From the author of the Falconer Files, a series featuring a pair of amateur sleuths and a delightful outpouring of English upper-class eccentricities - with the odd murder thrown in.
Lady Amanda Golightly of Belchester Towers is a person in complete contrast to the stereotypical image of one of her breeding. She is short, portly, and embarrassingly forthright. If she wasn't calling a spade a shovel, it was only because she was calling it 'trumps'!
On a visit to a local nursing home where an old business partner of her father's is residing, she unexpectedly discovers a long-lost friend, Hugo Cholmondley-Crichton-Crump - and stumbles upon murder as well.
Installing Hugo in the more civilised and comfortable surroundings of Belchester Towers, the pair turn to sleuthing after Lady Amanda reports her appalling discovery to the local police inspector and is incensed when he treats her as a silly old biddy with an over-active imagination. Her outrage prompts her to teach the impertinent young whipper-snapper a lesson, and she and Hugo (Zimmer frame in tow) embark upon their first investigation, only for murder to become a distressingly frequent occurrence ...
About the Author
Andrea Frazer is married with four grown-up children, and lives in the Dordogne with her husband Tony and their six cats. She has wanted to write since she first began to read at the age of five, but has previously been busy raising a family and working as a lecturer in Greek (she has a Fellowship Diploma in Greek) and teaching music. Apart from writing, Andrea continues to teach music, and now also teaches French to expatriates. Her interests include playing several instruments, reading, and choral singing with two choirs.
Read an Excerpt
Belchester was a small cathedral city, about fifteen miles from the south coast; the largest dwelling in its environs Belchester Towers. BelchesterTowers had been built in the early nineteenth century by one Godfrey Golightly, nouveau riche, and out to display his newly found wealth.
That the man had no taste or breeding mattered not a jot to him, and he celebrated his recently acquired title with a heap of a red-brick building, ugly, four-square, with a huge crenellated tower at each corner and a faux moat surrounding the whole–a raspberry to all the other fine houses that had a wealth of history behind them.
Godfrey Golightly would build his own dynasty, and his house would mature into its surroundings over time, of this he had had no doubt.
In the last almost two hundred years, the fortunes of the Golightly family had fluctuated, down to the present day, and last member of the direct line of descent, Lady Amanda, who was now of a certain age–i.e. wouldn’t tell anyone that she had recently become the recipient of a state pension. She lived there with only the company of a general factotum called Beauchamp, and an army of casual cleaners and gardeners, whom the aforementioned Beauchamp summoned at intervals, as and when they were needed, to turn the dwelling back into a decent place in which to live.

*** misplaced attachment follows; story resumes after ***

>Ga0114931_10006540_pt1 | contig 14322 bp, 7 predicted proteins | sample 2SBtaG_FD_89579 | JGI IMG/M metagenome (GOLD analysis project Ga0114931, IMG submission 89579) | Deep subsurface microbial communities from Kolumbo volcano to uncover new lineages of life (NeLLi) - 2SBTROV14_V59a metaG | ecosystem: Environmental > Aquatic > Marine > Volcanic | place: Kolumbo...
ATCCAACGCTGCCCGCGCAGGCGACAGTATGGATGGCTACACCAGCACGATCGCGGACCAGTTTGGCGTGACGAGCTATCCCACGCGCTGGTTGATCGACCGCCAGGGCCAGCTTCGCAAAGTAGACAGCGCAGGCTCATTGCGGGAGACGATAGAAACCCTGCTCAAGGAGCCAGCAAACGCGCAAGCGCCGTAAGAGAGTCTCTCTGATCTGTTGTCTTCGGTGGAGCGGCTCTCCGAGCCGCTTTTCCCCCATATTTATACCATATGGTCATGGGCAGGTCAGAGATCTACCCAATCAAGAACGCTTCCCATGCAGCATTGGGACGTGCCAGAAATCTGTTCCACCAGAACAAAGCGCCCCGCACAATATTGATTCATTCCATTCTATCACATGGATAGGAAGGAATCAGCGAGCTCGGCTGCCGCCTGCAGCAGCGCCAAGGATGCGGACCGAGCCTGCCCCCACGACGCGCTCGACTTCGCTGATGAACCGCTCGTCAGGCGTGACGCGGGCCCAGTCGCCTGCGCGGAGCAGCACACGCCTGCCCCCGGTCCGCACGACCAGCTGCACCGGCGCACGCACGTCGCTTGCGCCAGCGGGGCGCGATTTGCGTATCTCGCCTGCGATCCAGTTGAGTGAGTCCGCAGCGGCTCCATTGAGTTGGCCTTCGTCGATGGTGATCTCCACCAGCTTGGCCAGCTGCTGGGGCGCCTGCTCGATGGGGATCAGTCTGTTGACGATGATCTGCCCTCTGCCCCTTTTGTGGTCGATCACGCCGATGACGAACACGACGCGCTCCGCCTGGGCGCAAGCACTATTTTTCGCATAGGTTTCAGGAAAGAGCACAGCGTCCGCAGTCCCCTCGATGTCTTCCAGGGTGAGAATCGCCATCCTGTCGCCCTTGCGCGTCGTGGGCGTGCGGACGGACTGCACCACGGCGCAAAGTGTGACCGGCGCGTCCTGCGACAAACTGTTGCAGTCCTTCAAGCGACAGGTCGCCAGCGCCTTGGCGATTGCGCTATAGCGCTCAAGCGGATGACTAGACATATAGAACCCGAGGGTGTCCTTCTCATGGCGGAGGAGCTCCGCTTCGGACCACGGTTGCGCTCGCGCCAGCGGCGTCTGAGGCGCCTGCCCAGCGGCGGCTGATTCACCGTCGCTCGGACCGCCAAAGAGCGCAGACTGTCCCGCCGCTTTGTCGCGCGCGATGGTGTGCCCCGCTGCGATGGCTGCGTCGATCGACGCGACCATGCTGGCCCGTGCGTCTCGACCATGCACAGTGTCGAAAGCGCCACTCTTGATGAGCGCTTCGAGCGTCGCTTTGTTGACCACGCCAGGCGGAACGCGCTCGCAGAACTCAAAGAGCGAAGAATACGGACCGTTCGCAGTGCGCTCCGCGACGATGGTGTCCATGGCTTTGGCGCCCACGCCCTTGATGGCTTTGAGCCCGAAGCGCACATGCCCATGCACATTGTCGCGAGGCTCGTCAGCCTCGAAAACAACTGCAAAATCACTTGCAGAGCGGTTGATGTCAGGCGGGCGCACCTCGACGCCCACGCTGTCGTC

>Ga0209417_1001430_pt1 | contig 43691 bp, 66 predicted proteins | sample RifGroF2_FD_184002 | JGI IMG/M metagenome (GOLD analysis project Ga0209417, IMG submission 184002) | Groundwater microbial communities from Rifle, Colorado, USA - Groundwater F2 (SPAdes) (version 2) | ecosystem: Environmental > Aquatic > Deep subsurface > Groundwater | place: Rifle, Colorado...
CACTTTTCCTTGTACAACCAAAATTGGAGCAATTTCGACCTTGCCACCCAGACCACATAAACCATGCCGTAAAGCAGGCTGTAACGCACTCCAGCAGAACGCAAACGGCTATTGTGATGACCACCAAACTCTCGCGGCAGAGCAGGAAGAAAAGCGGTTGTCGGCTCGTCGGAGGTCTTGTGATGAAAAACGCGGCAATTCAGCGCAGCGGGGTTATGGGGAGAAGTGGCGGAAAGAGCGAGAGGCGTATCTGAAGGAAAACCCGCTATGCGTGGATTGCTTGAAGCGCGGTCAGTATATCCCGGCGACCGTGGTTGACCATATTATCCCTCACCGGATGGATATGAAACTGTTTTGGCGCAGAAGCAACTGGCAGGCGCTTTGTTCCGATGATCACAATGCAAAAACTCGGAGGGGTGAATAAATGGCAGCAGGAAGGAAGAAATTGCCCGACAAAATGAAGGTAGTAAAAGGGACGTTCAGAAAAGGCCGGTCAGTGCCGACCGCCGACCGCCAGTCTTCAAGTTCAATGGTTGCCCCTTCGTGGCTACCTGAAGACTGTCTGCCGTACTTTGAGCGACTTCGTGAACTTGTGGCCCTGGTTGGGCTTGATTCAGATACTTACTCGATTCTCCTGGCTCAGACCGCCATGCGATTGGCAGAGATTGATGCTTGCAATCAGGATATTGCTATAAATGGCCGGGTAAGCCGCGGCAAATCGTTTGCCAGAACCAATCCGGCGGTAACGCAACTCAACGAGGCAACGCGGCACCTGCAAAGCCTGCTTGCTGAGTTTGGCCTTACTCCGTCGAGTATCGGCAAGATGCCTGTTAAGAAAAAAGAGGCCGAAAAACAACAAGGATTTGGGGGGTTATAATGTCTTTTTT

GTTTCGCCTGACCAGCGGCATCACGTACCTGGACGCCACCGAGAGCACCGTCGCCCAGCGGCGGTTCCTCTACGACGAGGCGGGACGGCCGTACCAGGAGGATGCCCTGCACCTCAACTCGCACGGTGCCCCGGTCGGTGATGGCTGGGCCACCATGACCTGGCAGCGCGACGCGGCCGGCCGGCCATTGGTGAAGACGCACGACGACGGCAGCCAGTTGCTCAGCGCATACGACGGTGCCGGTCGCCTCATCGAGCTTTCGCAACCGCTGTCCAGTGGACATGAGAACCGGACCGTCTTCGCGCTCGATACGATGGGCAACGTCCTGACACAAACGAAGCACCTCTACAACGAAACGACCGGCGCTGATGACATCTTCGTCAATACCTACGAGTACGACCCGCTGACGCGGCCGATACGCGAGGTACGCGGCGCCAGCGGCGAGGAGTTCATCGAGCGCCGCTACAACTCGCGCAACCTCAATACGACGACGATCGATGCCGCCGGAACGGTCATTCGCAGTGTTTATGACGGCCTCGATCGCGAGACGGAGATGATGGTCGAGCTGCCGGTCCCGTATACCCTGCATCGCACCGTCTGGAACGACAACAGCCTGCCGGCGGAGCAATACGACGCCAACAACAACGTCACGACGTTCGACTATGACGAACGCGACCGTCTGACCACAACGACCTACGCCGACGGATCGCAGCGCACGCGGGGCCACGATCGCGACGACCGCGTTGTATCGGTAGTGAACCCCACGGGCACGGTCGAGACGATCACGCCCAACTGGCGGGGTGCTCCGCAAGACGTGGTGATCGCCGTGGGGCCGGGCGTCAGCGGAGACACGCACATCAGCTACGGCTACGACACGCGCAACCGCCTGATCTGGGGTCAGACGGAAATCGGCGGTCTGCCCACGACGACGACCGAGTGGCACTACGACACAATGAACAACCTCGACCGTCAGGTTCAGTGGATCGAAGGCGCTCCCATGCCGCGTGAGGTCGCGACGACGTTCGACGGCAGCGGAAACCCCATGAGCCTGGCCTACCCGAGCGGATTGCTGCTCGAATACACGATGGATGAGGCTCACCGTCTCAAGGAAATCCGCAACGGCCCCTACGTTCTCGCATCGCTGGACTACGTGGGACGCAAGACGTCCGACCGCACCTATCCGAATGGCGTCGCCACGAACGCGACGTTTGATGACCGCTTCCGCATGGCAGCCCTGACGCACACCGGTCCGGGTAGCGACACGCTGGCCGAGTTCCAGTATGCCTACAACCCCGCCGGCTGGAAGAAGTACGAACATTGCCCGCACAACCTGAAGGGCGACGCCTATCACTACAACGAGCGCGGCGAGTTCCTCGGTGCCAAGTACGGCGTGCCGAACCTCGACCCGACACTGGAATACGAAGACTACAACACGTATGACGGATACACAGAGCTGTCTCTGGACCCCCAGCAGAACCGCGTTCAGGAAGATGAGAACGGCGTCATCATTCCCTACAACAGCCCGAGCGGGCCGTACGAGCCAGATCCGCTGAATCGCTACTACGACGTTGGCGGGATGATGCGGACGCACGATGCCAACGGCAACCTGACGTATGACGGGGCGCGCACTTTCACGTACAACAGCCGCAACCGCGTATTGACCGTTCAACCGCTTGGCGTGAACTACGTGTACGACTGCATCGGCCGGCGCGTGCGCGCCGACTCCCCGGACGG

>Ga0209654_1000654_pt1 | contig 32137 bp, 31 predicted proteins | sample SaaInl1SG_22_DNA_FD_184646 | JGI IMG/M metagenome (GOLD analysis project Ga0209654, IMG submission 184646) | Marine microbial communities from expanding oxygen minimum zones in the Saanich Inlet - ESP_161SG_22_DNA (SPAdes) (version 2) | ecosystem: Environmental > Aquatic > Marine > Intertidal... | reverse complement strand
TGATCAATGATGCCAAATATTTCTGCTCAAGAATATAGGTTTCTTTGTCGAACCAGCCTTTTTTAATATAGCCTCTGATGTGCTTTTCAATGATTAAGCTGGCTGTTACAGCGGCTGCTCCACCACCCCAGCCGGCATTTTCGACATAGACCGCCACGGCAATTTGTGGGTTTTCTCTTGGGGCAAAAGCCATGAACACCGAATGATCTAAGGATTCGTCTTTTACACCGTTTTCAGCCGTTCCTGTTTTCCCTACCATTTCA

Lady Amanda’s parents had been killed in an accident on the London to Brighton Rally some years before, after driving straight into a tree. They had been drunk to the wide due to frequent nips from their hip-flasks of cocktails, and Lady Amanda considered that there could not have been a better way for them to go.
The car behind had said they were laughing their heads off at the time of the accident, after ‘Daddy’, as she always thought of her father, had lost control of the steering. It was considered not to be speed that had been the main cause of their death, because the old car didn’t have it in her to go very fast, more the sheer bad luck that they had both broken their necks and fractured their skulls when they had been thrown from the body of the vehicle, face first, into said venerable and unmovable tree.
Lady Amanda was an aficionado of cocktails; in fact, she had been since she was a teenager, having been brought up with them, one could say, and she hoped that she had a suitably bizarre and fun ending–if death can ever be fun!–to her own life, when the time eventually arrived.
A formidable character, she conducted her life openly and honestly, and would have no truck with slyness, prevarication, untruths, or any hole-in-the-corner, or cloak-and-dagger behaviour. She was hardest of all on bad manners, and would not tolerate them from anyone, no matter what their station in life. Being a blunt woman, however, Lady Amanda called a spade ‘a bloody shovel’ if she didn’t call it ‘trumps’, although she very rarely used coarse language and frowned upon it in others.
Physically, she bore no relationship to the figure that most imagined, having only heard her name. She was not tall and willowy, a waif–a go-lightly, in fact, whom a gust of wind would bowl over. Instead, she was short and squat–what she liked to refer to as portly, where others said she was just fat–with piercing green eyes, and blond curls.
Her hair was her only vanity, but more of that later…
Most Helpful Customer Reviews
A perfect cast of characters to set the stage for this series of misadventures. Written with a surprising bit of humor, this book is the perfect read for a rainy afternoon. I enjoyed it immensely and look forward to reading the others.